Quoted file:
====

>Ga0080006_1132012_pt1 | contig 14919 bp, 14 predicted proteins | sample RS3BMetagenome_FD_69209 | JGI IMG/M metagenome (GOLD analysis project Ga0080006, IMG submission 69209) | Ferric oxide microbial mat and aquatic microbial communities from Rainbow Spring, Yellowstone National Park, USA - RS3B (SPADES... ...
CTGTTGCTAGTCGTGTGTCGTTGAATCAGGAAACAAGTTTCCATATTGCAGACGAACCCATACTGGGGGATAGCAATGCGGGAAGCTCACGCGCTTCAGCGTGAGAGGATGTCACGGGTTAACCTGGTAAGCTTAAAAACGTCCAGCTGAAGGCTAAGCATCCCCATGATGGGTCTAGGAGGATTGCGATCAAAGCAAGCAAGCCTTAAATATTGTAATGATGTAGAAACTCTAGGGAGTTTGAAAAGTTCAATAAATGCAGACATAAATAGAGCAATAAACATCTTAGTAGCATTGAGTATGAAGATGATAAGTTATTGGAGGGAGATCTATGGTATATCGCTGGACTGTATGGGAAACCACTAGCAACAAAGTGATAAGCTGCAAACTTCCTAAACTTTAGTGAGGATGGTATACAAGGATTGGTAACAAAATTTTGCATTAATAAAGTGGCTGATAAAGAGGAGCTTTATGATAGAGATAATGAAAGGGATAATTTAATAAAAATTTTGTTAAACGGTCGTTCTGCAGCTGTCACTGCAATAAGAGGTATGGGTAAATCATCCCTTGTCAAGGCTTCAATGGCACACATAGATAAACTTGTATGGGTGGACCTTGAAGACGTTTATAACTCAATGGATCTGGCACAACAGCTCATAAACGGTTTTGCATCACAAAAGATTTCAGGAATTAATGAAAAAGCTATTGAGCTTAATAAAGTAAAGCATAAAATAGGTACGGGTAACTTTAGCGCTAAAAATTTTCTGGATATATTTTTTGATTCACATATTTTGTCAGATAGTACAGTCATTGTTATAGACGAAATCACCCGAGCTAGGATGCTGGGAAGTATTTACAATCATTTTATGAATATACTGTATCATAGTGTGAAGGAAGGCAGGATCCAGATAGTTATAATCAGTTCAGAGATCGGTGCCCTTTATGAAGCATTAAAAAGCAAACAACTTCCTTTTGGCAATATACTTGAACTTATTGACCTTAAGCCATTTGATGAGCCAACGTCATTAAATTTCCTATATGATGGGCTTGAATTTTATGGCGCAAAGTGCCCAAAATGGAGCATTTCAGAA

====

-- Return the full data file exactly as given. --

>Ga0080006_1132012_pt1 | contig 14919 bp, 14 predicted proteins | sample RS3BMetagenome_FD_69209 | JGI IMG/M metagenome (GOLD analysis project Ga0080006, IMG submission 69209) | Ferric oxide microbial mat and aquatic microbial communities from Rainbow Spring, Yellowstone National Park, USA - RS3B (SPADES... ...
CTGTTGCTAGTCGTGTGTCGTTGAATCAGGAAACAAGTTTCCATATTGCAGACGAACCCATACTGGGGGATAGCAATGCGGGAAGCTCACGCGCTTCAGCGTGAGAGGATGTCACGGGTTAACCTGGTAAGCTTAAAAACGTCCAGCTGAAGGCTAAGCATCCCCATGATGGGTCTAGGAGGATTGCGATCAAAGCAAGCAAGCCTTAAATATTGTAATGATGTAGAAACTCTAGGGAGTTTGAAAAGTTCAATAAATGCAGACATAAATAGAGCAATAAACATCTTAGTAGCATTGAGTATGAAGATGATAAGTTATTGGAGGGAGATCTATGGTATATCGCTGGACTGTATGGGAAACCACTAGCAACAAAGTGATAAGCTGCAAACTTCCTAAACTTTAGTGAGGATGGTATACAAGGATTGGTAACAAAATTTTGCATTAATAAAGTGGCTGATAAAGAGGAGCTTTATGATAGAGATAATGAAAGGGATAATTTAATAAAAATTTTGTTAAACGGTCGTTCTGCAGCTGTCACTGCAATAAGAGGTATGGGTAAATCATCCCTTGTCAAGGCTTCAATGGCACACATAGATAAACTTGTATGGGTGGACCTTGAAGACGTTTATAACTCAATGGATCTGGCACAACAGCTCATAAACGGTTTTGCATCACAAAAGATTTCAGGAATTAATGAAAAAGCTATTGAGCTTAATAAAGTAAAGCATAAAATAGGTACGGGTAACTTTAGCGCTAAAAATTTTCTGGATATATTTTTTGATTCACATATTTTGTCAGATAGTACAGTCATTGTTATAGACGAAATCACCCGAGCTAGGATGCTGGGAAGTATTTACAATCATTTTATGAATATACTGTATCATAGTGTGAAGGAAGGCAGGATCCAGATAGTTATAATCAGTTCAGAGATCGGTGCCCTTTATGAAGCATTAAAAAGCAAACAACTTCCTTTTGGCAATATACTTGAACTTATTGACCTTAAGCCATTTGATGAGCCAACGTCATTAAATTTCCTATATGATGGGCTTGAATTTTATGGCGCAAAGTGCCCAAAATGGAGCATTTCAGAA